One group that meshes fascism with combat sports has attempted to sell themselves as the perfect organization to teach burgeoning white supremacists the proper skills needed if they find themselves in the same situation as Rittenhouse. They’ve made several public stunts in support of Rittenhouse.
For those in these communities, this is an opportunity for recruitment that can’t be missed—even if it means pilfering from other, less radical, far-right groups. In one case, an extreme-right telegram channel affiliated with accelerationism saw a much larger, more mainstream (but still far-right) channel talking about Rittenhouse and “righteous violence” and instructed their followers to “join his channel now that his subscribers are primed.”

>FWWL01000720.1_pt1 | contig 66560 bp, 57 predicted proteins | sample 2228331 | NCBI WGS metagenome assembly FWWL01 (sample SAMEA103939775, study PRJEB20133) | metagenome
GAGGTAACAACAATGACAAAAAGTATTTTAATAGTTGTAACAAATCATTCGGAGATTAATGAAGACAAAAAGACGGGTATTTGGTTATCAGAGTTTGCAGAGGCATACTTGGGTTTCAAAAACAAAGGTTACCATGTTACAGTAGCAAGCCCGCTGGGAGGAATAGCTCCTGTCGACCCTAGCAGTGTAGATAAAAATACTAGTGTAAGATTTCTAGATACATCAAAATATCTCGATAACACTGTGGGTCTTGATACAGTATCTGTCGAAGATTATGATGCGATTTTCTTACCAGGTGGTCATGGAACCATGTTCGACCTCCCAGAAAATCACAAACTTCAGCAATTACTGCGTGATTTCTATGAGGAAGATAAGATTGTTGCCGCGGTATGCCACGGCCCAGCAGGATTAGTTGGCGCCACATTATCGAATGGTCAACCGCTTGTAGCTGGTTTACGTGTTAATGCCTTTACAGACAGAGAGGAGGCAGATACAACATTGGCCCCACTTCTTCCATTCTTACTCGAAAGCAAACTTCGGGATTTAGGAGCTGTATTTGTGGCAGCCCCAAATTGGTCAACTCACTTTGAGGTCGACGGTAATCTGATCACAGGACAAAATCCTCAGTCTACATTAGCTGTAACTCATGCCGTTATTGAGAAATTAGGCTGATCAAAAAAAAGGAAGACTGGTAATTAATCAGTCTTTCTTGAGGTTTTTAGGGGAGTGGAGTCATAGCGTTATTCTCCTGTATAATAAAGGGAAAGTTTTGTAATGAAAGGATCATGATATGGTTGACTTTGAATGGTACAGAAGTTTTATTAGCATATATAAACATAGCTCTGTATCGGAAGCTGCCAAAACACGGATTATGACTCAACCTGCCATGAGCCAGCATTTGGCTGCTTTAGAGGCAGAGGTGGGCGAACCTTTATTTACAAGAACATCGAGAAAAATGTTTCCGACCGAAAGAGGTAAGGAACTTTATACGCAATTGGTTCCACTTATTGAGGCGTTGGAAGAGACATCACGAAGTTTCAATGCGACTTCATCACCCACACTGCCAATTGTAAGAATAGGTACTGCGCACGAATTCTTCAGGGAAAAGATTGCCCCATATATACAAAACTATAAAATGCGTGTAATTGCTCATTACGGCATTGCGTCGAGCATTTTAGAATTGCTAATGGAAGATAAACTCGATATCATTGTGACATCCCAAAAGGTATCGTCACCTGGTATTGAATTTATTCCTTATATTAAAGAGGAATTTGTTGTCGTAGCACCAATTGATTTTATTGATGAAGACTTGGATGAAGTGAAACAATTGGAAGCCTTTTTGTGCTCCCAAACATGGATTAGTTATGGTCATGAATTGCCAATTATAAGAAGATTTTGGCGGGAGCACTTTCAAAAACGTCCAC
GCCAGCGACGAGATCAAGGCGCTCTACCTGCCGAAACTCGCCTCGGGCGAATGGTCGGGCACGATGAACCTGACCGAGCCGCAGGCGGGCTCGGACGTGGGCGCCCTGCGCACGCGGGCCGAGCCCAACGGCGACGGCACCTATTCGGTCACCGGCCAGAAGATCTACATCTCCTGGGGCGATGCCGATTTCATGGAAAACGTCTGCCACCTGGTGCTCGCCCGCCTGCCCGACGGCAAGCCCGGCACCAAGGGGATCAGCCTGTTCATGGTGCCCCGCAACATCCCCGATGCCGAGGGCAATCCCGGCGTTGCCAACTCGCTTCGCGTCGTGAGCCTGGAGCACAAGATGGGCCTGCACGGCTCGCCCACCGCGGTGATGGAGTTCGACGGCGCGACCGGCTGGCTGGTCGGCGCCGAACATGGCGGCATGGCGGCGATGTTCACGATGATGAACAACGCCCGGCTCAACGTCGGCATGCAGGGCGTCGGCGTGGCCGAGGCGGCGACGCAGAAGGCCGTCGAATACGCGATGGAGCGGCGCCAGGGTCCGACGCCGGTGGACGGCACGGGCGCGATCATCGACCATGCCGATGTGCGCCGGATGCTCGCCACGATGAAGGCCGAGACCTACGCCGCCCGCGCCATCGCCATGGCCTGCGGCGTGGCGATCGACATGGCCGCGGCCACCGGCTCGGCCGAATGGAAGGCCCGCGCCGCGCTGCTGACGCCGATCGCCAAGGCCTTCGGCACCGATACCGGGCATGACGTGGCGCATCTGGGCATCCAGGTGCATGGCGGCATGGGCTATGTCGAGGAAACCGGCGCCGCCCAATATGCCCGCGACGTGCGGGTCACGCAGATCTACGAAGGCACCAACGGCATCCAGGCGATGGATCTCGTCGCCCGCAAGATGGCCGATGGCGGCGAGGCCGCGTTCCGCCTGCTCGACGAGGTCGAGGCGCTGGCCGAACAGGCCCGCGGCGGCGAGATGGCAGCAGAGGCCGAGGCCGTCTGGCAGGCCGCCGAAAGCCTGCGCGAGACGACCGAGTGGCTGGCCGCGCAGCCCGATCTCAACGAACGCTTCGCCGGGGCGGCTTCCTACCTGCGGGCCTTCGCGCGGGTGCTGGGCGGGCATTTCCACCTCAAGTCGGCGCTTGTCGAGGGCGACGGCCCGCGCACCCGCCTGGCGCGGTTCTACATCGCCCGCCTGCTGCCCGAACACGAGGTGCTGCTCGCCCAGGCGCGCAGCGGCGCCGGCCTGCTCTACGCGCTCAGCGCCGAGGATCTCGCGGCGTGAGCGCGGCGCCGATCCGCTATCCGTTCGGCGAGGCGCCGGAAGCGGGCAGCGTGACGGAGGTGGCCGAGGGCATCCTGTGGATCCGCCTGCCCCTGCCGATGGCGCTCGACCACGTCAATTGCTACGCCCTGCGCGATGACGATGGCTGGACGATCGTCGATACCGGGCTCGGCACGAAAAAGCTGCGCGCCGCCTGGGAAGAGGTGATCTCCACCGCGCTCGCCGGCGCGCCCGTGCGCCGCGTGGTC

“Rittenhouse trial has been a terrific radicalization event,” the person wrote. “If he's acquitted, we win, and if he's convicted, we win.”
With files from Cameron Joseph.
Follow Mack Lamoureux on Twitter.
(Disclosure: Gavin McInnes, who founded the Proud Boys in 2016, was a co-founder of VICE in 1994. He left the company in 2008 and has had no involvement since then.)